Samsung today announced the Samsung Galaxy Tab S, a “flagship” tablet that joins other tablets in Samsung’s existing lineup. The comment below may be attributed to Jan Dawson, Chief Analyst at Jackdaw Research.
The first reaction by many people to the launch of a supposed “flagship” tablet from Samsung may be surprise, since it already has a number of high-end tablets in the market at similar price points to the iPad, the market leader in the premium segment. In reality, Samsung’s Galaxy Tab S is less a flagship product but the first of Samsung’s tablets to go head-to-head against the iPad as a consumption-centric device. Samsung has pursued a smart strategy in the tablet market of differentiating each of its devices in some way against the iPad, originally by creating smaller tablets and later by featuring a stylus, multitasking and larger screens. But it’s never before had a tablet that looked like it was so explicitly intended to go up against the iPad.
The two versions of the Tab S look and feel very much like the iPad Air and Mini respectively, at least from the front. They are very similar sizes and weights, albeit with longer, thinner aspect ratios. They’re priced identically, too. And for the first time, Samsung is really emphasizing viewing rather than creativity or productivity as the main feature, with a super AMOLED screen that’s noticeably brighter and sharper than the iPad screens. However, what lets the flagship message down somewhat is that, other than the screen, there’s little to mark these devices out as premium entrants in the market. They use similar materials to the Galaxy S5, itself an increasing anomaly among premium smartphones for its use of plastic rather than metal finishes. Regardless of this, Samsung’s release of the Tab S is a sign of increased confidence on its part in going head to head against the iPad, a device few contenders have taken on directly at the same price point.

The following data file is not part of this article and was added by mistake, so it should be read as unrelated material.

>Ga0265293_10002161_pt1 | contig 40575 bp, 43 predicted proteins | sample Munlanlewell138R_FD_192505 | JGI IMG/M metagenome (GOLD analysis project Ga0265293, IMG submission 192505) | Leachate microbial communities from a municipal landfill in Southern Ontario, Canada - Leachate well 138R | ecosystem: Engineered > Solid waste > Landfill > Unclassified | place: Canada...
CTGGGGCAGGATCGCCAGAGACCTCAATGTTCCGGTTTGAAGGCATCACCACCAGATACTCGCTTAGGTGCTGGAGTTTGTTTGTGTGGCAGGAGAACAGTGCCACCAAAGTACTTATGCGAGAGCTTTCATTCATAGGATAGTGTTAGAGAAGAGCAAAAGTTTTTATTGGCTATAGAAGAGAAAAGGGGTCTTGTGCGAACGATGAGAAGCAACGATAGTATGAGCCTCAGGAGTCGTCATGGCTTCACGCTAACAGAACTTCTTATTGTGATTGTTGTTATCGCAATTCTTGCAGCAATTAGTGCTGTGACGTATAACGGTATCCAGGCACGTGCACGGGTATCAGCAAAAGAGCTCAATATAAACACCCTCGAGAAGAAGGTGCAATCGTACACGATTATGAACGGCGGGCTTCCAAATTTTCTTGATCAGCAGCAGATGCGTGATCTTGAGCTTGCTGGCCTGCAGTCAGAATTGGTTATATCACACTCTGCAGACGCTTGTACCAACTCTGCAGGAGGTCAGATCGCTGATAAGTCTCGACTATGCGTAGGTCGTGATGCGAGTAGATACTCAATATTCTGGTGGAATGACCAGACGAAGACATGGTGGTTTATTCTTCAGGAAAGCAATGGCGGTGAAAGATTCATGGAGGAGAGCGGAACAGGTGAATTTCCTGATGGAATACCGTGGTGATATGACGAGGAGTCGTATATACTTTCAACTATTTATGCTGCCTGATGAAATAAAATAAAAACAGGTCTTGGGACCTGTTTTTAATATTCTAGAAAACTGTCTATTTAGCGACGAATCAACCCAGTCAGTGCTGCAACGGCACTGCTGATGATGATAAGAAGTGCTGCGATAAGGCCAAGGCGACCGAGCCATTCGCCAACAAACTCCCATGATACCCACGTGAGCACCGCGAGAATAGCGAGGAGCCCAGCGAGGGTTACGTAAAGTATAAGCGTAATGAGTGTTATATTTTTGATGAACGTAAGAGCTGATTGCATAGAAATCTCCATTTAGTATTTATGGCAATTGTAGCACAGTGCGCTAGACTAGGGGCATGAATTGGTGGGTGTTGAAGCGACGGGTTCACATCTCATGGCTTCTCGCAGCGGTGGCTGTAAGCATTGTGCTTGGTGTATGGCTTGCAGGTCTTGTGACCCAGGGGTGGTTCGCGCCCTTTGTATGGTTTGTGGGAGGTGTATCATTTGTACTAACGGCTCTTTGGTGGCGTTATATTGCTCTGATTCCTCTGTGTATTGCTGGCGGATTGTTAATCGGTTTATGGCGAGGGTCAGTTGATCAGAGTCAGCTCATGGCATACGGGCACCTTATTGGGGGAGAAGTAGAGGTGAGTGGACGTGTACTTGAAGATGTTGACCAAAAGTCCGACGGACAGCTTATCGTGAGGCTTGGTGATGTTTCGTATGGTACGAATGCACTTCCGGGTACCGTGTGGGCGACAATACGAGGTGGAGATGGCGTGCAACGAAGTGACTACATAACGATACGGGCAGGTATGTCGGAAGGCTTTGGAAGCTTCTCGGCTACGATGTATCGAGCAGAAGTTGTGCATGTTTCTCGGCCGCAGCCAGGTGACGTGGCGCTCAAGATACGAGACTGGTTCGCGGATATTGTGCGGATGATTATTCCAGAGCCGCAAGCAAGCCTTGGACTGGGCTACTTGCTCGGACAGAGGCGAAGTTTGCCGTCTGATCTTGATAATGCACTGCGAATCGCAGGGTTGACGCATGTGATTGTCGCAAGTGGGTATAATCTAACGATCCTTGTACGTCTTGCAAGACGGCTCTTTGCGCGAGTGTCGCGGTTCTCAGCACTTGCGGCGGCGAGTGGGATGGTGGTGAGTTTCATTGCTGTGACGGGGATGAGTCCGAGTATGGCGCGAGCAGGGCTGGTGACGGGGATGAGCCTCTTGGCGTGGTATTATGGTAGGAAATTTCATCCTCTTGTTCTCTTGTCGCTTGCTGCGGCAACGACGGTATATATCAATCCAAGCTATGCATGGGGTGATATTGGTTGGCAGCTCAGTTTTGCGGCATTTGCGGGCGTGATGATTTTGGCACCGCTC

One worry is that retailers and consumers will get confused by the sheer number of Samsung tablets available, with Tab, Tab Lite, Tab Pro, Note, Note Pro and now Tab S tablets in the market, at as many as four different sizes. Most retailers will struggle to stock more than a couple of these options, but Samsung appears to see the Tab S as its main tablet going forward, with the Note and Tab lines meeting specific needs for productivity-centric and price-sensitive customers. It’s also not clear that the screen alone will convince would-be iPad customers to make the switch, especially since Android tablets continue to suffer from poorer apps and content options. Samsung is addressing the latter issue with its ongoing Galaxy Gifts program, offering free trials to premium apps and content, and with digital magazines customized for the specific dimensions and capabilities of the Tab S. But in a world where Apple still dominates the premium end of the tablet market as competitors continue to vacuum up much of the low- and mid-tier opportunity, it’s not clear that the Tab S will make significant inroads.